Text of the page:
Energy firms have joined the chorus of businesses urging government to step up green spending in a bid to create jobs, reduce carbon and create a better, more resilient post-Covid society.
Energy UK’s report ‘Rebuilding the UK economy: fairer, cleaner, more resilient’ identifies five key areas of investment:
- Mass home retrofits to boost energy efficiency (which make even more sense if more people are working from home and create lots of long-lasting jobs)
- Freeing up more private investment for low-carbon generation and storage (which will be needed to electrify heat and transport)
- Electrifying transport
- Nurturing clean tech clusters such as Humberside’s Energy Estuary, supported by regionalised supply chains (if hydrogen and CCS industries are policy goals)
- Funding local authorities and communities in low-carbon recovery
“The need to kickstart our economy after this huge [coronavirus] shock presents an unprecedented opportunity to shape and reset our future,” said Energy UK interim chief executive, Audrey Gallagher.
“We must ensure our recovery is based around creating a clean, sustainable and resilient low carbon economy which delivers opportunities and benefits across the whole country”.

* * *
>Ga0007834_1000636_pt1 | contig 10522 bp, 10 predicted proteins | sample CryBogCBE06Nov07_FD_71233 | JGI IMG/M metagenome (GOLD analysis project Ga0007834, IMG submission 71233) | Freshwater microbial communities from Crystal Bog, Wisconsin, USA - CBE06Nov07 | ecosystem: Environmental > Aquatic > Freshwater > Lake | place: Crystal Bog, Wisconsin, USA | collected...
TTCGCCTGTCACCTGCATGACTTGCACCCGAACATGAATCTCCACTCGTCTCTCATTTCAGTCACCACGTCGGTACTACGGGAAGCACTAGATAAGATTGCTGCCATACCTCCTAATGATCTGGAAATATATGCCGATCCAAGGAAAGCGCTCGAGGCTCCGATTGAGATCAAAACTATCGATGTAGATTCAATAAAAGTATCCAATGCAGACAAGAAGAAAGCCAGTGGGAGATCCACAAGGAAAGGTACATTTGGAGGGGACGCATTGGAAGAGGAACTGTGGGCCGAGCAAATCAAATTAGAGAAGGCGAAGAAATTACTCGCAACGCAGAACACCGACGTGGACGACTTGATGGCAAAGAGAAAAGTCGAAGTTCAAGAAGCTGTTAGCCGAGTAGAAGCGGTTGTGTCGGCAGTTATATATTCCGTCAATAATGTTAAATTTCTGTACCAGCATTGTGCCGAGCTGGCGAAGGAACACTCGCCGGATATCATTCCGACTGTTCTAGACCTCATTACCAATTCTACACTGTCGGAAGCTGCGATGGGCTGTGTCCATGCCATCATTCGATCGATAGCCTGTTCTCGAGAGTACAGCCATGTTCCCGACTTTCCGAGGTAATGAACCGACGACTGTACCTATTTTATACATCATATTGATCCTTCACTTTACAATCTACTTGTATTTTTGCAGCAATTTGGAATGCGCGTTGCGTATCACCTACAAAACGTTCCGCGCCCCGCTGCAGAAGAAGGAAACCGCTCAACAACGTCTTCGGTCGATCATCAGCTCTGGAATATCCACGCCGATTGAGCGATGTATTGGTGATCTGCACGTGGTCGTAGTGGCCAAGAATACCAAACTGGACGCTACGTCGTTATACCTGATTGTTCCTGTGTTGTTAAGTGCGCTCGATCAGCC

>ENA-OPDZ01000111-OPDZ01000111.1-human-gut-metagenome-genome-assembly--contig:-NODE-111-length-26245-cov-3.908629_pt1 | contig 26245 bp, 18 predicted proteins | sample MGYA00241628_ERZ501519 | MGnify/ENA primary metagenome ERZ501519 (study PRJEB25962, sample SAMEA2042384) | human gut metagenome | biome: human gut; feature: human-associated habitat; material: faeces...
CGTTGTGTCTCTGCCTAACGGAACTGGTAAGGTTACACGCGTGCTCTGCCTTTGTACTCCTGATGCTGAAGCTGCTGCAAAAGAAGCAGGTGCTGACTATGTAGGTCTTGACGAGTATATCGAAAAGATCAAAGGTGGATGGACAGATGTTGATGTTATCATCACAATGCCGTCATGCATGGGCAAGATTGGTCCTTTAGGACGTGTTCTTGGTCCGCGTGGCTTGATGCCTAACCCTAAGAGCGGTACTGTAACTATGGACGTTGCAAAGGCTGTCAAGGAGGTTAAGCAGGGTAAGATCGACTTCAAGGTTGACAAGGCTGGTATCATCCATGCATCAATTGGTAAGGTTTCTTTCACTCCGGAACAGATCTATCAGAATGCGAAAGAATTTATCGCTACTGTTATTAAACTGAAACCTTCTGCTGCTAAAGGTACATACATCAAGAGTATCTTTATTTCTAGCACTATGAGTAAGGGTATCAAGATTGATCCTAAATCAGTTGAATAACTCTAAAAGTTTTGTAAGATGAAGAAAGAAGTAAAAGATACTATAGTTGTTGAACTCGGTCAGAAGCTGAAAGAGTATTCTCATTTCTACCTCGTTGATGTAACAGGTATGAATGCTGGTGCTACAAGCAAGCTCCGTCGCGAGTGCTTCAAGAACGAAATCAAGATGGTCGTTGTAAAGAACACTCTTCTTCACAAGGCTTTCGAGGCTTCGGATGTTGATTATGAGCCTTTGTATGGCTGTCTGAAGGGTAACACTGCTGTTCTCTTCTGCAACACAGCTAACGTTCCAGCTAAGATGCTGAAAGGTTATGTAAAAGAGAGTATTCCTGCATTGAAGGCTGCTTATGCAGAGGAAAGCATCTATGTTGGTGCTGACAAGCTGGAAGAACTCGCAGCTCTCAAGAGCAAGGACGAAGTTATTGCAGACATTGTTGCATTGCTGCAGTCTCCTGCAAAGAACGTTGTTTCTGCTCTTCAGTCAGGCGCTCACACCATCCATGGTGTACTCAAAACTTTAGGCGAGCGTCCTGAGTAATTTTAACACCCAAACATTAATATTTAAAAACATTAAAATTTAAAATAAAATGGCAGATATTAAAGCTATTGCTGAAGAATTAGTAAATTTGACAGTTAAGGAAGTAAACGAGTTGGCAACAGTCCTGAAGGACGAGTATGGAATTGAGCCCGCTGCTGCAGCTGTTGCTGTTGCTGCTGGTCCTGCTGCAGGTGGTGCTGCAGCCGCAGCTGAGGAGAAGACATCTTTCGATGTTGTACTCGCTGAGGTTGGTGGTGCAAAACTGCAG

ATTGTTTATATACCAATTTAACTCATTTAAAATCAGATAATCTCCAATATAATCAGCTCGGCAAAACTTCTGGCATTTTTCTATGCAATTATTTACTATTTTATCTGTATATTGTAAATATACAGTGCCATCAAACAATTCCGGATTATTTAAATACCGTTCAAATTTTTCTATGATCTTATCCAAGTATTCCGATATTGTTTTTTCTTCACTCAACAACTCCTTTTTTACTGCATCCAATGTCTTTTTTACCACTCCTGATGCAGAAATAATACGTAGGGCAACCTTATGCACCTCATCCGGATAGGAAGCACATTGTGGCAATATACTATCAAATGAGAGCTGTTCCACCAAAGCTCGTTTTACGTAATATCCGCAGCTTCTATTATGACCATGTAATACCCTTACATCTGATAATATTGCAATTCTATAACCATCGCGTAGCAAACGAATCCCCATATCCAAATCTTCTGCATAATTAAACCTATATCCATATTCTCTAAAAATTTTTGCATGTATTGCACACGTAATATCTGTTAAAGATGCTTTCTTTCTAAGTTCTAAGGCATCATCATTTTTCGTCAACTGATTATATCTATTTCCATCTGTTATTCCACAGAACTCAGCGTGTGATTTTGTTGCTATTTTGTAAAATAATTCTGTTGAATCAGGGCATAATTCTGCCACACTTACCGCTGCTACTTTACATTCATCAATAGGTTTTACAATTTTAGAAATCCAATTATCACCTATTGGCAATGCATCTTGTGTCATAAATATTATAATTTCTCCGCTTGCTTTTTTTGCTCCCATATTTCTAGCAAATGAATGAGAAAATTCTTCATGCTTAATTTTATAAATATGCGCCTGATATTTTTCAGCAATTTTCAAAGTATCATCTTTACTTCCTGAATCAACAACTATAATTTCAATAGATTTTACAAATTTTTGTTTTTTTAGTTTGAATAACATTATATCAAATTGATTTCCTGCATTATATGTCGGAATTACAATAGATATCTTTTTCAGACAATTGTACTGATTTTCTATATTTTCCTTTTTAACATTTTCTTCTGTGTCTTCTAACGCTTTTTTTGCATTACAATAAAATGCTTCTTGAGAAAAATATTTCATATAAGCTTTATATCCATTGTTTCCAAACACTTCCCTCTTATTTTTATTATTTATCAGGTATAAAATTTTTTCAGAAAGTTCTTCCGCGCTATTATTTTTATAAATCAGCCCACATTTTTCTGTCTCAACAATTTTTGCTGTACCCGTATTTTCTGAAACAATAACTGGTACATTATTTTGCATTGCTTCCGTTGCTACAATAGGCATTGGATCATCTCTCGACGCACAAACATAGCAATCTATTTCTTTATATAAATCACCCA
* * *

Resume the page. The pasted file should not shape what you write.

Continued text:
Whether in clean generation or infrastructure innovation, industry and civic leaders across the environmental spectrum are unanimous in seeing energy jobs as key to the post-Covid recovery, and to meet carbon targets.
Two weeks ago gas industry leaders lobbied the Chancellor for tax breaks for green hydrogen, while the Local Government Association called for a million green jobs over the decade. Last week the Solar Trade Association highlighted installers’ ability to create jobs, as it asked the energy ministry to ensure a tripling of solar capacity by 2030, while others urge policymakers and financial counterparties not to forget nuclear.
As the OECD predicts Britain’s economy could shrink by over 11 per cent this year, chancellor Rishi Sunak was this week reported by the Times as pondering a “huge” programme for mass home insulation, for inclusion in a summer Budget – which would tick off the first item on Energy UK’s list.
Download Energy UK’s report here.